"So she is with Fish and Wildlife? Okay then, no problem. I'll let her get on with her work."
Fat chance of that. Sheriff Magraw sauntered back, as if nothing the least bit unusual had taken place. I suppose nothing had, except that any undercover operation I'd hoped to mount was now blown.
"Sorry for the inconvenience. You enjoy the rest of your day. And don't hesitate to let me know if I can be of any assistance," he politely offered, placing my license and ID in the palm of my hand.
"Thanks, but I think you've done more than enough already."
That was a mistake. I knew it as soon as the words left my mouth. Magraw's eyes flashed like detonated gunpowder, even though a smile remained plastered on his face.
"Are you referring to what happened back there? Sorry about flipping on that outside speaker. These clumsy fingers of mine get in the way and do that every now and then. But don't worry."
Magraw handed me one of his cards. "The fact is, it would make life a whole lot easier if you filled me in on exactly what you're up to. You may not know it yet, but you need someone like me in the area to keep an eye out for things."
The man sounded so sincere, I nearly believed him.
"Think it over. It could work to both our benefit." His eyes locked on mine and I suddenly knew exactly what he meant.
"Thanks, but that won't be necessary. I've already got everything I need," I bluffed. Hell, why stop there? I patted the camera, purposely yanking his chain.
Sometimes I'm not as clever as I like to believe. The sheriff's eyes zeroed in on their target.
"That sure is some fancy piece of equipment you got there. Nothing a country sheriff like myself can afford."
Who was he kidding? The video camera was a scuffed-up, secondhand bargain basement special. Magraw could have probably bought his own yacht with all the kickbacks he received.
"Mind if I take a look at it?"
He left little doubt that this was a demand, rather than a request.
"It's not mine, so please be careful," I responded, and reluctantly handed over the camera.
Magraw's agile fingers immediately went to work, deftly hitting the release button, so that the film cassette popped out and fell to the ground.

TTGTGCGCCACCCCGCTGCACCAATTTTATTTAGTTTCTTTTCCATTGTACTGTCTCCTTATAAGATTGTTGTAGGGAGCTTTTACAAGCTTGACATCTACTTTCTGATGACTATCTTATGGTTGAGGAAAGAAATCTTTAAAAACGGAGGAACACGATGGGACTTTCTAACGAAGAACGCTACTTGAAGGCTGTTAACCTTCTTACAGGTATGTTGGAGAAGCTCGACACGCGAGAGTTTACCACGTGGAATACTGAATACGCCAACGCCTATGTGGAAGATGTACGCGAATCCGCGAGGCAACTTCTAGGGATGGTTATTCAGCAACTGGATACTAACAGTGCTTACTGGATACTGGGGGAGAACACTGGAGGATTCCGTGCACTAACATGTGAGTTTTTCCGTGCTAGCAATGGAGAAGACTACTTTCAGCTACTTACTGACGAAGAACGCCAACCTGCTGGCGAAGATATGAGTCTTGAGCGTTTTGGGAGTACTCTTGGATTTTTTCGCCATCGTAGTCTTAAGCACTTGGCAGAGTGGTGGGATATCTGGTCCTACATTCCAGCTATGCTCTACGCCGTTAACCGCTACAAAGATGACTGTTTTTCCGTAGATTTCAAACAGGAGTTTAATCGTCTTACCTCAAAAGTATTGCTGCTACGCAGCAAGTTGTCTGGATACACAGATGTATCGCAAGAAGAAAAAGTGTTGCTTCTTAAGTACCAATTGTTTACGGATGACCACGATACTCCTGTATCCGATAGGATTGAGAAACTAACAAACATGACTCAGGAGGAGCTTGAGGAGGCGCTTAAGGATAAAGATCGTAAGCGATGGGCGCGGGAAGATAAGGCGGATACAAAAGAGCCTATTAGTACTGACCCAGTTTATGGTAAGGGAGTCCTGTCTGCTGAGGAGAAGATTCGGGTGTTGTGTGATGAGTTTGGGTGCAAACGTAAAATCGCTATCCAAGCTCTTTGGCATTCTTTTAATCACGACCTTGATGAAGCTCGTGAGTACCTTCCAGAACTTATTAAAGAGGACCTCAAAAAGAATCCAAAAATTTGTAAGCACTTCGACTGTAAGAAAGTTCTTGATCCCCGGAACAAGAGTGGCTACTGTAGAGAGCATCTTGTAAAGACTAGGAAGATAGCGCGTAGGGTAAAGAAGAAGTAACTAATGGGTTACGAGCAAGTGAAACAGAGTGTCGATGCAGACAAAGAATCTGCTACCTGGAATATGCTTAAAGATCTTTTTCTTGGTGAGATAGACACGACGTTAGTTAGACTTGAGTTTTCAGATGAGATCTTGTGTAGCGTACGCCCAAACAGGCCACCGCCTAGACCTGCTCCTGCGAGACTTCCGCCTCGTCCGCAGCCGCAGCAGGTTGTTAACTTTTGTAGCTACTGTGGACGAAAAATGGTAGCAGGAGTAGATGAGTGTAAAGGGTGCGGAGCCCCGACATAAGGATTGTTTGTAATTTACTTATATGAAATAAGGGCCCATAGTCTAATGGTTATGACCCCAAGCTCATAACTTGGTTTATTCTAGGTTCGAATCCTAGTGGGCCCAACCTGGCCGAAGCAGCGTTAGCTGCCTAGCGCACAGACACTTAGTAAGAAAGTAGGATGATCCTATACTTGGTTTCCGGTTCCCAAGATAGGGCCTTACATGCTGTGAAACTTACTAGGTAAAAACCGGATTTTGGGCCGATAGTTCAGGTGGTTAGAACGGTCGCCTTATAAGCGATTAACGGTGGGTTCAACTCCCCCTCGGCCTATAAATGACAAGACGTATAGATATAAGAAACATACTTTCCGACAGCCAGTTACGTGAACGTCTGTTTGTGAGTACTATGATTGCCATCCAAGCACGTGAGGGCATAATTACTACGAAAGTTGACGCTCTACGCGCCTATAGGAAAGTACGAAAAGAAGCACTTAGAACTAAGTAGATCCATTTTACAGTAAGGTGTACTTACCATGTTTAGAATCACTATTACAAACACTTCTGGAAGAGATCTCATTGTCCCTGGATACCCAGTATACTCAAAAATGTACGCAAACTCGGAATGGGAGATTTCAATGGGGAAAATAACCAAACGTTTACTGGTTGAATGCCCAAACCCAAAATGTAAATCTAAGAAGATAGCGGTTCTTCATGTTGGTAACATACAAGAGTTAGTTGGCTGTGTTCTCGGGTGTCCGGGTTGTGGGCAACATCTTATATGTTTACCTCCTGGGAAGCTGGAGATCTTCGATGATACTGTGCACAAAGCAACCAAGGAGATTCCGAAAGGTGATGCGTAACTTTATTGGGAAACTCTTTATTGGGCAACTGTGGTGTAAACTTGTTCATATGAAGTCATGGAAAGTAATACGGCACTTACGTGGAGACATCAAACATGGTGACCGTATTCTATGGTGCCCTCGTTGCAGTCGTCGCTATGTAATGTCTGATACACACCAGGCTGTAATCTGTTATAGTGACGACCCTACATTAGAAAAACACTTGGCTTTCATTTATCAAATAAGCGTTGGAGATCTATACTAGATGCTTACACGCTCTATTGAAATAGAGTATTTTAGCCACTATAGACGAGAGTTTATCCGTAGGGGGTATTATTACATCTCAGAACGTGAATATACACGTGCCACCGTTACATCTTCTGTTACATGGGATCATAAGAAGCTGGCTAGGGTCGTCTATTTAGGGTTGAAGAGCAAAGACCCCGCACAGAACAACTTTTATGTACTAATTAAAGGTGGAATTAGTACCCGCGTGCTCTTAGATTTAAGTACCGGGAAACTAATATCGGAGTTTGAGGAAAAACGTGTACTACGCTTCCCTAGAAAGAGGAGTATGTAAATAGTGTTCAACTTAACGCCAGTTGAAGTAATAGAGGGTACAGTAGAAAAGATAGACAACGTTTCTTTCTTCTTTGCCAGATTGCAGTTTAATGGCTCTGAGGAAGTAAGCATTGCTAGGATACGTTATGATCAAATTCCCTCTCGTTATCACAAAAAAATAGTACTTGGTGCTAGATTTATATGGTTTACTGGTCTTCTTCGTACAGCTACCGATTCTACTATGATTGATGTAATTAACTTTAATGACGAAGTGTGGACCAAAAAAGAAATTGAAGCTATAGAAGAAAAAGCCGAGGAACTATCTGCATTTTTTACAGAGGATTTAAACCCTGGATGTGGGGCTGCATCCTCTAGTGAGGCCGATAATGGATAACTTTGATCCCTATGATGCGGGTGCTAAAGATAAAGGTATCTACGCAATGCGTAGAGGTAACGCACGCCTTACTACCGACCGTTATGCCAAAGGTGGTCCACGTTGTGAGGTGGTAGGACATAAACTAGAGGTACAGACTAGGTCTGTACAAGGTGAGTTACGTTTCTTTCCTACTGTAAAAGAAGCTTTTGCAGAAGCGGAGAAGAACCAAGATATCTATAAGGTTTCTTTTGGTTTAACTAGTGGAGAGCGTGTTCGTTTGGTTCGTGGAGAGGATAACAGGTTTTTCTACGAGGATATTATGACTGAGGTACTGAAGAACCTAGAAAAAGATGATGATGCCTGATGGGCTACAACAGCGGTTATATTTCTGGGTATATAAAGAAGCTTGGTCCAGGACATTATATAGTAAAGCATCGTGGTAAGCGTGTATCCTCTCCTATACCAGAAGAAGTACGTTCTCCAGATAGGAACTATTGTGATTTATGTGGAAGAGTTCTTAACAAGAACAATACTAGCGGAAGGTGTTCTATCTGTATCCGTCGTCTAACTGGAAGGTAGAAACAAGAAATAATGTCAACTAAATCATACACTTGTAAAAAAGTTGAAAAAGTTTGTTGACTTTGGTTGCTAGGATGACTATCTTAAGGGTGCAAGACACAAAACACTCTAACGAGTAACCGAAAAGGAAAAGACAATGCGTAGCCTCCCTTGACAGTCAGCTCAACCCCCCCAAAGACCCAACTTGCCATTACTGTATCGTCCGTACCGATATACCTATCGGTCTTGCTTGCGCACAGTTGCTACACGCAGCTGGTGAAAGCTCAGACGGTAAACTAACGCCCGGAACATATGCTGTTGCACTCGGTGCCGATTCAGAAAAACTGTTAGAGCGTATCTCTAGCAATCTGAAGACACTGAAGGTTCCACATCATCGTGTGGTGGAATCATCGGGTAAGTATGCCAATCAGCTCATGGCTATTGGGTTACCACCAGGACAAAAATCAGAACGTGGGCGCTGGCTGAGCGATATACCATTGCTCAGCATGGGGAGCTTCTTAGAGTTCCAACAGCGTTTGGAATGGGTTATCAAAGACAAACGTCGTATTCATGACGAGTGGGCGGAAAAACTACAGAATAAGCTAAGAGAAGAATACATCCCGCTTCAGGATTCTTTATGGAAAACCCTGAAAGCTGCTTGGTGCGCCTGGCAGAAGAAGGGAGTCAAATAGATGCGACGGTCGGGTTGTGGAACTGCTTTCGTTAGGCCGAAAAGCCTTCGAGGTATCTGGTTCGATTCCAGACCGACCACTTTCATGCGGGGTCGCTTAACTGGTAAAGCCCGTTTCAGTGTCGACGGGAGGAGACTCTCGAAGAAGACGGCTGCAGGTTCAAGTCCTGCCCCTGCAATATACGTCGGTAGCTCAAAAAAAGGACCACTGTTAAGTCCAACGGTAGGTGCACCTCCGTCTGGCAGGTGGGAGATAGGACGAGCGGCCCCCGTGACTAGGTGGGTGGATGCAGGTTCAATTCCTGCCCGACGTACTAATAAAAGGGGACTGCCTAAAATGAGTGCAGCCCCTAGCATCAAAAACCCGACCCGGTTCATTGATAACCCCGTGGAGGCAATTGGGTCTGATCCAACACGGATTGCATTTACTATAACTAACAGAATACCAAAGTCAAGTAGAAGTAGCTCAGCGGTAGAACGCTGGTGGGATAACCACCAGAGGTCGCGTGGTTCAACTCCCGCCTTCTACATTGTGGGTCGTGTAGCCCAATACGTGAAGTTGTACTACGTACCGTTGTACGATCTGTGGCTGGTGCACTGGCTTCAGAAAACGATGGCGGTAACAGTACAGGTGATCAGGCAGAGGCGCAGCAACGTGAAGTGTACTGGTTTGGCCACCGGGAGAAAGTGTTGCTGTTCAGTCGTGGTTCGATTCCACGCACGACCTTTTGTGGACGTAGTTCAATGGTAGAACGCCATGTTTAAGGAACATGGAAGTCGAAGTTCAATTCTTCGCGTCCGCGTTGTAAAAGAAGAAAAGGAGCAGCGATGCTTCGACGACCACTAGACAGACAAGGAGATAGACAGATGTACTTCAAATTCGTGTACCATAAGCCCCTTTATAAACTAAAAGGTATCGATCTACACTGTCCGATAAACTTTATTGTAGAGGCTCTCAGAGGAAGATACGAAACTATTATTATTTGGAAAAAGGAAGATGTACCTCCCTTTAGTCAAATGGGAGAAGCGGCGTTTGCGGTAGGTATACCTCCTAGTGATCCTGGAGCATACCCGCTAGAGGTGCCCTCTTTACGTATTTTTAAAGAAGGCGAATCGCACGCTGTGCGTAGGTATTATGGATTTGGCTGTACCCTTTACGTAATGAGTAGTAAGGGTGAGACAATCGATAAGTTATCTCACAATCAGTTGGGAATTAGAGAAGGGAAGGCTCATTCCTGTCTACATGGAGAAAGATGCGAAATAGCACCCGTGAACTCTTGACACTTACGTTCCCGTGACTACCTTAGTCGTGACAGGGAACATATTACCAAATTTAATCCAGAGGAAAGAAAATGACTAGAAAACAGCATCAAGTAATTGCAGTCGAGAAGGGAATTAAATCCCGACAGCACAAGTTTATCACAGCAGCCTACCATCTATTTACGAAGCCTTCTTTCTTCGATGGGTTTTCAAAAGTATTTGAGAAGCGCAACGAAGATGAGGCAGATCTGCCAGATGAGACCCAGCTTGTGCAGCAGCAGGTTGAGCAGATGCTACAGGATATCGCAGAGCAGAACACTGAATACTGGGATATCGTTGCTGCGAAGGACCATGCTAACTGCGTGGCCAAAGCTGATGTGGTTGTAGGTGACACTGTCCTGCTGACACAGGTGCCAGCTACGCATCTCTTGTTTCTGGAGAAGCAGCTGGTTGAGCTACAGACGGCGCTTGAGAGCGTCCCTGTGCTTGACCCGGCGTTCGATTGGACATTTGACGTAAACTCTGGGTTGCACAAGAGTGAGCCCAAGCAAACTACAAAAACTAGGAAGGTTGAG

Crrrrrunch! echoed the sickening sound.
I looked down at where his heel expertly ground the cassette into the blacktop.
"Goddamn, I'm sorry!" he apologized, and bent down to pick it up. "Wouldn't you know these big ol' fingers of mine would mess up something again? Tell you what. I'll scrape five bucks out of petty cash and buy a new cassette for that fancy camera of yours."
Magraw couldn't have made his warning any more clear. This is my banana republic. Now get the hell out of it!
I took a deep breath, aware that the situation called for something I normally detest -- the utmost diplomacy. "That's all right. No harm done. I've got plenty more cassettes back at the office."
"Well, that's mighty nice of you. Why don't you give me a call next time you're down this way, and I'll buy you lunch?" Magraw magnanimously offered, having successfully defended his territory.
Then he strode back to his patrol car, where he waited until I took off.Coastal Disturbance. Copyright � by Jessica Speart. Reprinted by permission of HarperCollins Publishers, Inc. All rights reserved. Available now wherever books are sold.
Table of Contents
Most Helpful Customer Reviews
Rachel Porter is an U. S. Fish and Wildlife Agent. She has once again been relocated to another god-forsaken place because of her hot temper. This time she's working in Georgia's steaming coastal swampland. In an attempt to put her personal life in order, Jake Santou got transferred to Savannah by the FBI so that they could try living together. They are working on commitment, but she's still not ready for marriage. Rachel gives Clark Williams, former Undersecretary of Interior for Fish, Wildlife, and Parks a ticket for shooting clapper rail birds from a running motor boat. He gets it withdrawn. She is fit to be tied! And, this is just the beginning of her troubles. Gary Fletcher, Fish and Wildlife containment specialist, brings to her attention that Wendell Holmes is operating an illegal manatee water park. These mammals are dying in alarming numbers and no one knows why. She is determined to shut it down before anymore die. Then people begin dying and things turn toxic. As she begins investigating, she discovers a tangled web tying everyone and everything together. Now if she can just untangle the web before any more manatees or people die. The only constant characters in this series are Rachel, Jake and Terri, her cross-dressing friend from New Orleans. But, they aren't in every book. I think one of the things I like most about this series is the fact that there is a new boss and a landlady/landlord to get to know in each book because she is in a new location. But she always butts heads with her boss and often her landlady/landlord are older. She comes up with some of the most unique characters for her books. You must read this book, I highly recommend it. I can't wait for the next one.